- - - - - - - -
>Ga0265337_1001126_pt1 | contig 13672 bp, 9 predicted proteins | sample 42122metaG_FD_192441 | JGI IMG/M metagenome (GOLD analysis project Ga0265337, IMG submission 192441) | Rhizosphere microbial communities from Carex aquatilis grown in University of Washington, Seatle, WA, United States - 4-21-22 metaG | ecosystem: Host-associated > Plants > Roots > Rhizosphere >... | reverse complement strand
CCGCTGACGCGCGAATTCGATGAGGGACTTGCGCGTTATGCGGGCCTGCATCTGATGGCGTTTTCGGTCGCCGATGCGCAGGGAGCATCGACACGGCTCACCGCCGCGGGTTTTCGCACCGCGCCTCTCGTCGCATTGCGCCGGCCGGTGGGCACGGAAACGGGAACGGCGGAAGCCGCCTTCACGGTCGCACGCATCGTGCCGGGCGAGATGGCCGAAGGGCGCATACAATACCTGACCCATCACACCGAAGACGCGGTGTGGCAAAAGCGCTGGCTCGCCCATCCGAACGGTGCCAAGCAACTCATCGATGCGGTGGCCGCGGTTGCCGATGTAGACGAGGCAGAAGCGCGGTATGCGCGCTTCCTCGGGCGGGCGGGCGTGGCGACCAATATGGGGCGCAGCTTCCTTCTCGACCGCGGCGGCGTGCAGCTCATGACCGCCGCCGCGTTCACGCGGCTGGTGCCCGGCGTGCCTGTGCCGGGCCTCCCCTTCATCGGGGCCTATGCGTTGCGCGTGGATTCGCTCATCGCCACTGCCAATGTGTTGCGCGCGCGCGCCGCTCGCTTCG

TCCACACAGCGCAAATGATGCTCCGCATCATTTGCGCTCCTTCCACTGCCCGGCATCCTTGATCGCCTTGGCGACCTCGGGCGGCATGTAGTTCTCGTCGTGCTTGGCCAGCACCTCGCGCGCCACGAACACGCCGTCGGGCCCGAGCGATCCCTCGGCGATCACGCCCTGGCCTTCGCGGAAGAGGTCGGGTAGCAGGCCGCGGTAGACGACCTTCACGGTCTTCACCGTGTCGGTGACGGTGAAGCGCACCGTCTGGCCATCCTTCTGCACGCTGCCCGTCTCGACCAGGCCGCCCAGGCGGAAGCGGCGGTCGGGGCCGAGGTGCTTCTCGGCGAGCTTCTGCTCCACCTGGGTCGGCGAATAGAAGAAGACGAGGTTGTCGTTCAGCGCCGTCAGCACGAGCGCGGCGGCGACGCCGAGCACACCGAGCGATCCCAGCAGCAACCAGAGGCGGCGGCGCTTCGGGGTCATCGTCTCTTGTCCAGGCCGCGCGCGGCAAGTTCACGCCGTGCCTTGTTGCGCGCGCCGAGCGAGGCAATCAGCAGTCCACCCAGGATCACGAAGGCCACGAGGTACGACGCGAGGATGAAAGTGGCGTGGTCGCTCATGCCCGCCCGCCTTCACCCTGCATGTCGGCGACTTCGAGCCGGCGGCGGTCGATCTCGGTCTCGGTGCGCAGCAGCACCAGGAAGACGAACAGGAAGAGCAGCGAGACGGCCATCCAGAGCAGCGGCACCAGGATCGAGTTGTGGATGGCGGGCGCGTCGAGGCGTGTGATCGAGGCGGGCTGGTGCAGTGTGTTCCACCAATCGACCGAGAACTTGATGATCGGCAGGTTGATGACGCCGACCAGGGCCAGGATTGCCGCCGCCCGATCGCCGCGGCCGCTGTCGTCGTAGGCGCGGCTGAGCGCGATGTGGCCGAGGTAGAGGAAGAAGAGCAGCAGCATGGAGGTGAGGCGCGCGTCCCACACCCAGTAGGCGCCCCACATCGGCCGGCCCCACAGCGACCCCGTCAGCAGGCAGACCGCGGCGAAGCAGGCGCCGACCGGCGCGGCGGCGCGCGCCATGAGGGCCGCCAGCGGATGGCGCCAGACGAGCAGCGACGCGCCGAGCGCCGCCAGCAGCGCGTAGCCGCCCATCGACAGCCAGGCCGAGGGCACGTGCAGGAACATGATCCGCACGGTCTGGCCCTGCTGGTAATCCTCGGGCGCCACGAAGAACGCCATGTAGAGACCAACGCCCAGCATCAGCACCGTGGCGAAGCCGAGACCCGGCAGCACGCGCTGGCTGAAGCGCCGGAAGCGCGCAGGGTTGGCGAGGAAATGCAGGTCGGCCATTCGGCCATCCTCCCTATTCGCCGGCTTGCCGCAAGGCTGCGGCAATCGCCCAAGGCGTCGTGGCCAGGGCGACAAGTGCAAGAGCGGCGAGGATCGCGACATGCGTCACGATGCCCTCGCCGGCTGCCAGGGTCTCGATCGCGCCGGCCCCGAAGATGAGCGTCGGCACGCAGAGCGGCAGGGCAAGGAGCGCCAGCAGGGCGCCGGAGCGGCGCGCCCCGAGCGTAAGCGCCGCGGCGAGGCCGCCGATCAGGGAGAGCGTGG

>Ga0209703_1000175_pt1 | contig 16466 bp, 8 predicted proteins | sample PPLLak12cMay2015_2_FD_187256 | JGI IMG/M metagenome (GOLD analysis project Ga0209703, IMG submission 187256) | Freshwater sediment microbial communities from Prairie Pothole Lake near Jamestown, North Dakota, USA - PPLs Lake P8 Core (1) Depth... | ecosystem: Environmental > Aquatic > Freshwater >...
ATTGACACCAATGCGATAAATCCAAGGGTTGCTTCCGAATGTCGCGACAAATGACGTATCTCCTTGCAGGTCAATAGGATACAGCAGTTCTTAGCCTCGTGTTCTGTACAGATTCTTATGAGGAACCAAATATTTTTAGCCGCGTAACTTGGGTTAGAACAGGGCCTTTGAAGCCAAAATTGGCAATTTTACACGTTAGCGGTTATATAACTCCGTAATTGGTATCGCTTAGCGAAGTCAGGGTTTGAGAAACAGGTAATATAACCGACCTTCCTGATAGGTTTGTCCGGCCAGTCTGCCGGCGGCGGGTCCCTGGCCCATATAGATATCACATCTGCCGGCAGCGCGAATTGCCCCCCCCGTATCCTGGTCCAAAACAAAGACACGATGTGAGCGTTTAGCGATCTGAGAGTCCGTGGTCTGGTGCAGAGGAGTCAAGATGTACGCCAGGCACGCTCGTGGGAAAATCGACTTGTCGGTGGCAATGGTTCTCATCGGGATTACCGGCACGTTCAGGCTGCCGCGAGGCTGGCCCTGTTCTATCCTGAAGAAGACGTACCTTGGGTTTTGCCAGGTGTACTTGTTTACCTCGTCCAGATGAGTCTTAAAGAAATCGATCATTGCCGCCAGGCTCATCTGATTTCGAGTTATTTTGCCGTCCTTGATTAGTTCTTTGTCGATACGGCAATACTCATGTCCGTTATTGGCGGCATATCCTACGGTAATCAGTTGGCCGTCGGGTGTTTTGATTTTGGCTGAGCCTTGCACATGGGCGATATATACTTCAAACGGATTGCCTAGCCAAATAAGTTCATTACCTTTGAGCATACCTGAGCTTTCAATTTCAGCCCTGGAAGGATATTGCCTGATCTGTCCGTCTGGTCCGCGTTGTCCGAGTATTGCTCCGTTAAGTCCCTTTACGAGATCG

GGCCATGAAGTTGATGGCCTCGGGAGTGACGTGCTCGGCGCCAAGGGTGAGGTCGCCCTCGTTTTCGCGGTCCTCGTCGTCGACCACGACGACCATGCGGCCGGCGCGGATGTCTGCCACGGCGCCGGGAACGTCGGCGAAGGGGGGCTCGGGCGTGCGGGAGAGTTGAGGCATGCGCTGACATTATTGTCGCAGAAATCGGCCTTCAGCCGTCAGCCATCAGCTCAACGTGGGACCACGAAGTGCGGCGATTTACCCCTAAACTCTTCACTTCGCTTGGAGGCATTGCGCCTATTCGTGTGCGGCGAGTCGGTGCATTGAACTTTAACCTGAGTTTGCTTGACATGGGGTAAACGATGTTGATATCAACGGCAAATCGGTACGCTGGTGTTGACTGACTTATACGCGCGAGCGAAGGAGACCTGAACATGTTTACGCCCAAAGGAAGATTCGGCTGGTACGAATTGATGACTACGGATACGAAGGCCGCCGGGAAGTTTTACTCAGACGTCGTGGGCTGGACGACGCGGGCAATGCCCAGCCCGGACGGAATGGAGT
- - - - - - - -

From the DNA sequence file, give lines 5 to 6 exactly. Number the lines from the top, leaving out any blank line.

ATTGACACCAATGCGATAAATCCAAGGGTTGCTTCCGAATGTCGCGACAAATGACGTATCTCCTTGCAGGTCAATAGGATACAGCAGTTCTTAGCCTCGTGTTCTGTACAGATTCTTATGAGGAACCAAATATTTTTAGCCGCGTAACTTGGGTTAGAACAGGGCCTTTGAAGCCAAAATTGGCAATTTTACACGTTAGCGGTTATATAACTCCGTAATTGGTATCGCTTAGCGAAGTCAGGGTTTGAGAAACAGGTAATATAACCGACCTTCCTGATAGGTTTGTCCGGCCAGTCTGCCGGCGGCGGGTCCCTGGCCCATATAGATATCACATCTGCCGGCAGCGCGAATTGCCCCCCCCGTATCCTGGTCCAAAACAAAGACACGATGTGAGCGTTTAGCGATCTGAGAGTCCGTGGTCTGGTGCAGAGGAGTCAAGATGTACGCCAGGCACGCTCGTGGGAAAATCGACTTGTCGGTGGCAATGGTTCTCATCGGGATTACCGGCACGTTCAGGCTGCCGCGAGGCTGGCCCTGTTCTATCCTGAAGAAGACGTACCTTGGGTTTTGCCAGGTGTACTTGTTTACCTCGTCCAGATGAGTCTTAAAGAAATCGATCATTGCCGCCAGGCTCATCTGATTTCGAGTTATTTTGCCGTCCTTGATTAGTTCTTTGTCGATACGGCAATACTCATGTCCGTTATTGGCGGCATATCCTACGGTAATCAGTTGGCCGTCGGGTGTTTTGATTTTGGCTGAGCCTTGCACATGGGCGATATATACTTCAAACGGATTGCCTAGCCAAATAAGTTCATTACCTTTGAGCATACCTGAGCTTTCAATTTCAGCCCTGGAAGGATATTGCCTGATCTGTCCGTCTGGTCCGCGTTGTCCGAGTATTGCTCCGTTAAGTCCCTTTACGAGATCG

GGCCATGAAGTTGATGGCCTCGGGAGTGACGTGCTCGGCGCCAAGGGTGAGGTCGCCCTCGTTTTCGCGGTCCTCGTCGTCGACCACGACGACCATGCGGCCGGCGCGGATGTCTGCCACGGCGCCGGGAACGTCGGCGAAGGGGGGCTCGGGCGTGCGGGAGAGTTGAGGCATGCGCTGACATTATTGTCGCAGAAATCGGCCTTCAGCCGTCAGCCATCAGCTCAACGTGGGACCACGAAGTGCGGCGATTTACCCCTAAACTCTTCACTTCGCTTGGAGGCATTGCGCCTATTCGTGTGCGGCGAGTCGGTGCATTGAACTTTAACCTGAGTTTGCTTGACATGGGGTAAACGATGTTGATATCAACGGCAAATCGGTACGCTGGTGTTGACTGACTTATACGCGCGAGCGAAGGAGACCTGAACATGTTTACGCCCAAAGGAAGATTCGGCTGGTACGAATTGATGACTACGGATACGAAGGCCGCCGGGAAGTTTTACTCAGACGTCGTGGGCTGGACGACGCGGGCAATGCCCAGCCCGGACGGAATGGAGT